Some people read the Bible seeking black-and-white answers to “some of lifes persistent questions,” but that approach doesn’t work well for me. Anglicanism has historically been sufficiently flexible to allow people to have differing understandings of the Bible, even opposing views, and yet to remain in communion with one another. Would that it were still so! This ermon was delivered April 29, 2007, at St. Andrew’s Episcopal Church, Mullens, West Virginia (Easter 4 Year C).
Church building is not about buildings, but about doing something, and that something is the spreading of God’s good news. Preached at St. Andrew’s Episcopal Church, Mullens, West Virginia, on April 22, 2007 (Easter 3 Year C).
Thomas is famous for appearing to deny the risen Lord, but is that what the Bible says? This sermon is a personal example of how a few words, previously skimmed over, can and did change my view of what happens with Thomas. The intent of this sermon is not to convert anyone to my point of view, but to explore how Scripture speaks to us. Delivered at Ascension Episcopal Church, Hinton, West Virginia, on April 15, 2007.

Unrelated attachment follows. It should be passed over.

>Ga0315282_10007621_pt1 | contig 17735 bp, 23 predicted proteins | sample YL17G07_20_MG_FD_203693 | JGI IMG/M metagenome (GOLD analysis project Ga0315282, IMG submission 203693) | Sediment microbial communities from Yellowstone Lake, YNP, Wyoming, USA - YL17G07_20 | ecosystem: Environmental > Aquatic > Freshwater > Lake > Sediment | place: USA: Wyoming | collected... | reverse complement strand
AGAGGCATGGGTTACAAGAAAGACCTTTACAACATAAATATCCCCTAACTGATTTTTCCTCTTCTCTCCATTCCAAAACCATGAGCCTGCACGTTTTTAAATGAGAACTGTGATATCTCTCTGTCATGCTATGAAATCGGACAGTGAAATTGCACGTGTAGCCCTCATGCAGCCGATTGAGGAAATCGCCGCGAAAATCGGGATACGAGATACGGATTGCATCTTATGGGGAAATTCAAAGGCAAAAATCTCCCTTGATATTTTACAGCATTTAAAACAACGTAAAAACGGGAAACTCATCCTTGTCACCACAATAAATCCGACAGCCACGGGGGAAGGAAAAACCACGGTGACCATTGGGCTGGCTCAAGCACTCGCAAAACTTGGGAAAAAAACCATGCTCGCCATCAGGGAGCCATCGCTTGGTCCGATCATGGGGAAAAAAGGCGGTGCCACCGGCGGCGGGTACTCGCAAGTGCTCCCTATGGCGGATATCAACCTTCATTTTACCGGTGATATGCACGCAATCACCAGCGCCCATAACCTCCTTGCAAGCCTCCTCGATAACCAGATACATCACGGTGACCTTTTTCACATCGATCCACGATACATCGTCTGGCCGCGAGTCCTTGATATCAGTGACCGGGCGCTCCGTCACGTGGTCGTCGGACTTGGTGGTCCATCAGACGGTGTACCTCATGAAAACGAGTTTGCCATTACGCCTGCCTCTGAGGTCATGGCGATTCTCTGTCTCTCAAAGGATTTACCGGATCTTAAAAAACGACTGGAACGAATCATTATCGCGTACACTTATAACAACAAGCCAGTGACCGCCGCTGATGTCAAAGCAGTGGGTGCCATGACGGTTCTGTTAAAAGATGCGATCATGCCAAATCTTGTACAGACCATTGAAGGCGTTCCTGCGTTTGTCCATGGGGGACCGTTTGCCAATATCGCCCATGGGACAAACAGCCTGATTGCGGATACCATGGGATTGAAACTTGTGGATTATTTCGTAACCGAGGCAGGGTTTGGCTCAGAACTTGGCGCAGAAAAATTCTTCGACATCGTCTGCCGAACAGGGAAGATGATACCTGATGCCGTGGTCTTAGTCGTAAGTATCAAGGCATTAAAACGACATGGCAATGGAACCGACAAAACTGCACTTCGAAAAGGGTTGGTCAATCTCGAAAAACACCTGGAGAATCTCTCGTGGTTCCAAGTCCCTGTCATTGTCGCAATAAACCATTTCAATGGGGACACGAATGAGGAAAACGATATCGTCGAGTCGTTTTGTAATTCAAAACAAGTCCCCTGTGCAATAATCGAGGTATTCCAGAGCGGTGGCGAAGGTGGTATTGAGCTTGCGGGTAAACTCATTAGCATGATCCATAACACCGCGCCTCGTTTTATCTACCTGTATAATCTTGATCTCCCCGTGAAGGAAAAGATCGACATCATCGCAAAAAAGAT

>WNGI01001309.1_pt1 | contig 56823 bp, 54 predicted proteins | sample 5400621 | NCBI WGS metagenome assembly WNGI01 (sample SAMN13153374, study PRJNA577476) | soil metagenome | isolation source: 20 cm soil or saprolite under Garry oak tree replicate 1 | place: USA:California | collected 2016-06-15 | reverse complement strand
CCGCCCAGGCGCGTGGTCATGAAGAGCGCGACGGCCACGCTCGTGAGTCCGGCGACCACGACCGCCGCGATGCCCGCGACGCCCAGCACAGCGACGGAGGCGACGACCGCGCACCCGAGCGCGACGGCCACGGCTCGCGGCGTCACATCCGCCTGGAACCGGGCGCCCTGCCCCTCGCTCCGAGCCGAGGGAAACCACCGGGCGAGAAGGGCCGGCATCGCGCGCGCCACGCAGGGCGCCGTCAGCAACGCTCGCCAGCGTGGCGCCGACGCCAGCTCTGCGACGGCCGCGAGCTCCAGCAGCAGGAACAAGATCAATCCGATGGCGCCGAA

This sermon is loosely connected to that for Maundy Thursday in that it talks a bit about “midrash” as a technique for studying Scripture, one which I think is mis-used on occasion to avoid dealing with the hard issues of what we really believe. Delivered at Ascension Episcopal Church, Hinton, WV, on April 8, 2007.
Maundy Thursday is the day on which Jesus eats the Last Supper with the twelve apostles. The name comes from the Latin which is the root for the English “mandate,” and refers to the “new coommandment” that we love one another as Christ loved us. (In the Jewish reckoning of days, what we know as a Thursday evening meal took place on Friday, the same day as the crucifixion.) The traditional foot-washing of that service demonstrates the servant nature of that love. Delivered at Ascension Episcopal Church, Hinton, WV, April 5, 2007.